Photo by N.Ijichi
Today’s post is part 5 of the series Ki-Yan’s Kyoto – Washoku restaurants, café & shops this time introducing Takabashi Ramen – one of the oldest ramen restaurants in Kyoto.
In this series I am sharing with you some Washoku restaurants, cafes and shops located in Kyoto, which are introduced in my latest book Ki-Yan’s Kyoto Food & Art Explore Kyoto through the Artwork of a Japanese Pop Artist, an English-Japanese pictorial guidebook featuring the amazing mural art by a contemporary Japanese pop artist Ki-Yan (Hideki Kimura). Just before moving to Sydney, while still in Kyoto I encountered Ki-Yan and his spectacular artwork that eventually resulted in collaborating on this book. You can find more information about the book and my other works on happydarumacreative.com
The book is recently available in a number of Sydney’s bookstores, so check it out!
If you ever travel to Kyoto, you will have the opportunity to enjoy a different “face” of Kyoto – not only the delicious Japanese food in these restaurants but also experience the dynamic, colourful, and contemporary yet still inspired by tradition, unique murals by Ki-Yan!
Takabashi Ramen is a famous chain ramen restaurant in Kyoto and you can find the main store, Takabashi Honke Daiichiasahi, located a few minutes walk from Kyoto Station, but for a special ‘art & food’ experience I would recommend going to Takabashi Ramen BiVi Nijo-branch. Like the family-owned restaurant Adachi from the previous post, the BiVi Nijo-branch is a perfect choice to sample a delicious ramen bowl for lunch or dinner if you are sightseeing Kyoto’s Nijo Castle or strolling around the area. The restaurant and is conveniently located inside the JR Nijo Station building.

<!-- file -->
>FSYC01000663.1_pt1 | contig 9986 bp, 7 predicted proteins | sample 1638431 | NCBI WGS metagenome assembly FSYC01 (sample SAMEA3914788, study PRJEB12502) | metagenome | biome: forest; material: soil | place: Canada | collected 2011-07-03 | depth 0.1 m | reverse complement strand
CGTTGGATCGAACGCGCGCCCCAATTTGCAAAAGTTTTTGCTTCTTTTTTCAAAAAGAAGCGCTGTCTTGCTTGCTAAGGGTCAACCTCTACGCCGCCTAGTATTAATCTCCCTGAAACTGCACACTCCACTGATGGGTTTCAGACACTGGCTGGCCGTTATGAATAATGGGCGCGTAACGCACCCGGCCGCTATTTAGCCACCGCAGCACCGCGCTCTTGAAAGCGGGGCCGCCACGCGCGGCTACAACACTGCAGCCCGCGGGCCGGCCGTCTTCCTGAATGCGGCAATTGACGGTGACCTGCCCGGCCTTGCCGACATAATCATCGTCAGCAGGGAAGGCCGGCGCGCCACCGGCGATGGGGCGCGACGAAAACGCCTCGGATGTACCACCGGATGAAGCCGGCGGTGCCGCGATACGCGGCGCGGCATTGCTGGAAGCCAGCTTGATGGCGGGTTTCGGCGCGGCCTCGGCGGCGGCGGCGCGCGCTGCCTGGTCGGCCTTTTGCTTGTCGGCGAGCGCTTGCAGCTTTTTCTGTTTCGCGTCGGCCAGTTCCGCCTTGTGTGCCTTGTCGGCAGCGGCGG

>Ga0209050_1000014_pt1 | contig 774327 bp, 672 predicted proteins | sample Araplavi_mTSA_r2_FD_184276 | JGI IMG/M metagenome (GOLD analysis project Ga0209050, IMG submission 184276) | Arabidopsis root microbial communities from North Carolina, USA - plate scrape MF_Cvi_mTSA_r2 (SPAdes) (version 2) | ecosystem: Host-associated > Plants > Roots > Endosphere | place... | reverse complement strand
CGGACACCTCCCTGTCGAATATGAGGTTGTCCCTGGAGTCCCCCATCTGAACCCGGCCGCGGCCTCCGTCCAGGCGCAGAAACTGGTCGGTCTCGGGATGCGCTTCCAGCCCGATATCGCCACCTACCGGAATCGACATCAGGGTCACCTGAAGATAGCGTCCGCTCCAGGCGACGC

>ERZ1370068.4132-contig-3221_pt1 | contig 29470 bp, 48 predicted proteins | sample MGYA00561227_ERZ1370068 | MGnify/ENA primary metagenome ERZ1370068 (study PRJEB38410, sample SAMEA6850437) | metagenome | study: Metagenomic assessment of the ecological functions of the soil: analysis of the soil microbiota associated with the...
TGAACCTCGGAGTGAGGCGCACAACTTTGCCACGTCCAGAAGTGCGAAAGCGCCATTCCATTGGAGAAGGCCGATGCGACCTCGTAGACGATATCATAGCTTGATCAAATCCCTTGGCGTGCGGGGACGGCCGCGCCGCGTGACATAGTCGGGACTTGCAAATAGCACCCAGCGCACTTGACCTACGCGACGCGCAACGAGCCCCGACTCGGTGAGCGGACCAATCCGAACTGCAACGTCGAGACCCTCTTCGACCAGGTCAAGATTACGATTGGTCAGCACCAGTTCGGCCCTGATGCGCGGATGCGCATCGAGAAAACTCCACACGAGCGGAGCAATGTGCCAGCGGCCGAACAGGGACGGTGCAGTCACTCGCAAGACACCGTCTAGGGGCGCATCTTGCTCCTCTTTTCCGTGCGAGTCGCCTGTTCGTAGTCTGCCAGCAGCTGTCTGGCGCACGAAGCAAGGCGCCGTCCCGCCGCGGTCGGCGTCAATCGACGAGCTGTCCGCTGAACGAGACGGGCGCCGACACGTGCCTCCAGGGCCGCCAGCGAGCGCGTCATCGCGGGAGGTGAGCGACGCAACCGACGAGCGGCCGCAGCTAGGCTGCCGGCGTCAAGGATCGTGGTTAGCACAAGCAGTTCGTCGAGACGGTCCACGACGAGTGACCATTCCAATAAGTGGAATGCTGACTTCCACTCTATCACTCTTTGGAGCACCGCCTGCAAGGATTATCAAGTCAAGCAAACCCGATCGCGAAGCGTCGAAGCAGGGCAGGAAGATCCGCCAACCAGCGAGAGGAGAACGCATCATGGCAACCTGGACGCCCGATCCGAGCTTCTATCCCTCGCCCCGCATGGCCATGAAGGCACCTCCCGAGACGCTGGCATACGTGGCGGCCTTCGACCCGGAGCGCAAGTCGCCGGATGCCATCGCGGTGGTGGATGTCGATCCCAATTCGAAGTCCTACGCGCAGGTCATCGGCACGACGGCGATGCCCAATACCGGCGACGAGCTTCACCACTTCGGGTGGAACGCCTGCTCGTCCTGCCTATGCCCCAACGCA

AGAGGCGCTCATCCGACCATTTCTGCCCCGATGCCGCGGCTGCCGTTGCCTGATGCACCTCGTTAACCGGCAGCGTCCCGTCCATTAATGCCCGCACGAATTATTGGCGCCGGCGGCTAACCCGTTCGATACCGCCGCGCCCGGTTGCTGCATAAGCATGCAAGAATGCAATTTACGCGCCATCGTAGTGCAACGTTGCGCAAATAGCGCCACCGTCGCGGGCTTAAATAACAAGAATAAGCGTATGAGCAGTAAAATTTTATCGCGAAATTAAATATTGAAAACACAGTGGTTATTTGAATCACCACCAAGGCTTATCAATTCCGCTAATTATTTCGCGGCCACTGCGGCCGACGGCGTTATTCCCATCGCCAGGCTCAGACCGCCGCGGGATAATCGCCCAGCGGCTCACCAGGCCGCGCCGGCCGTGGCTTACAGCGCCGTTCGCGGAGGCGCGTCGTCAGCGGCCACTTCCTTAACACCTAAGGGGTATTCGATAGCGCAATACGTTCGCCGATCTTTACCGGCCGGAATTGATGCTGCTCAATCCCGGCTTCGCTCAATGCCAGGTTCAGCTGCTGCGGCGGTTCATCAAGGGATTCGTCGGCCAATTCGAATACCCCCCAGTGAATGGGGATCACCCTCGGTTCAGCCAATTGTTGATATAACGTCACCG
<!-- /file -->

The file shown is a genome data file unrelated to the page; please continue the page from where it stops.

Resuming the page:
Upon entering the ramen shop, a laminated menu is given to you to help pick your ramen. It is in Japanese and English, so is easy enough just to point to what you want!
Open for more than 50 years, the popular Takabashi Ramen restaurant is one of Kyoto’s oldest ramen shops and is known for serving straight noodles with shoyu-based tonkotsu (pork bone) soup. Following renovations in 2013, the BiVi Nijo branch now features Ki-Yan’s dynamic “Sunflower” artwork painted on the mirror wall just opposite the entrance, which enhances the customer’s ramen experience and adds some style to the eatery’s motto of ‘cheap, quick and delicious’.
Photo by K.Uchida
Though the restaurant has long been extremely popular among local ramen fans in Kyoto, the vibrant atmosphere created by Ki-Yan’s artwork has helped to increase Takabashi Ramen’s popularity among an even wider range of customers.
Takabashi Ramen offers four basic types of ramen:
Photo by N. Ijichi
One of the most popular ramen, with an unchanged recipe since the shop opened, is Takabashi Ramen – an assari-style (light) ramen with shoyu and tonkotsu soup.
You may opt for the white version – Takabashi Shinaji.
Takabashi Ramen’s homemade gyoza dumplings are perfect as a side dish.
Another standard side dish of Takabashi Ramen – Gabacho, a kind of chashu pork (braised caramel pork belly).
Photo by K.Uchida
So while in Kyoto, and not just if you are a ramen fan, head to this modern ramen restaurant to experience the delicious noodles at an affordable price served by polite yet energetic staff, and to see Ki-Yan’s sensational “Sunflower” painting!
I hope you enjoyed the post this time too and if you want more information about Ki-Yan and Washoku restaurants (more shop details, maps in English etc.) you can get Ki-Yan’s Kyoto Food & Art, which is available in Sydney bookstores: Books Kinokuniya, MCA Store, Art Gallery of NSW, Gleebooks, Better Read Than Dead, The Cross Art + Books, and Radio Free Alice.
And for more info about the book visit:
The series Ki-Yan’s Kyoto – Washoku restaurants, cafes & shops continue. Ki-Yan’s Kyoto Part 6 is coming soon!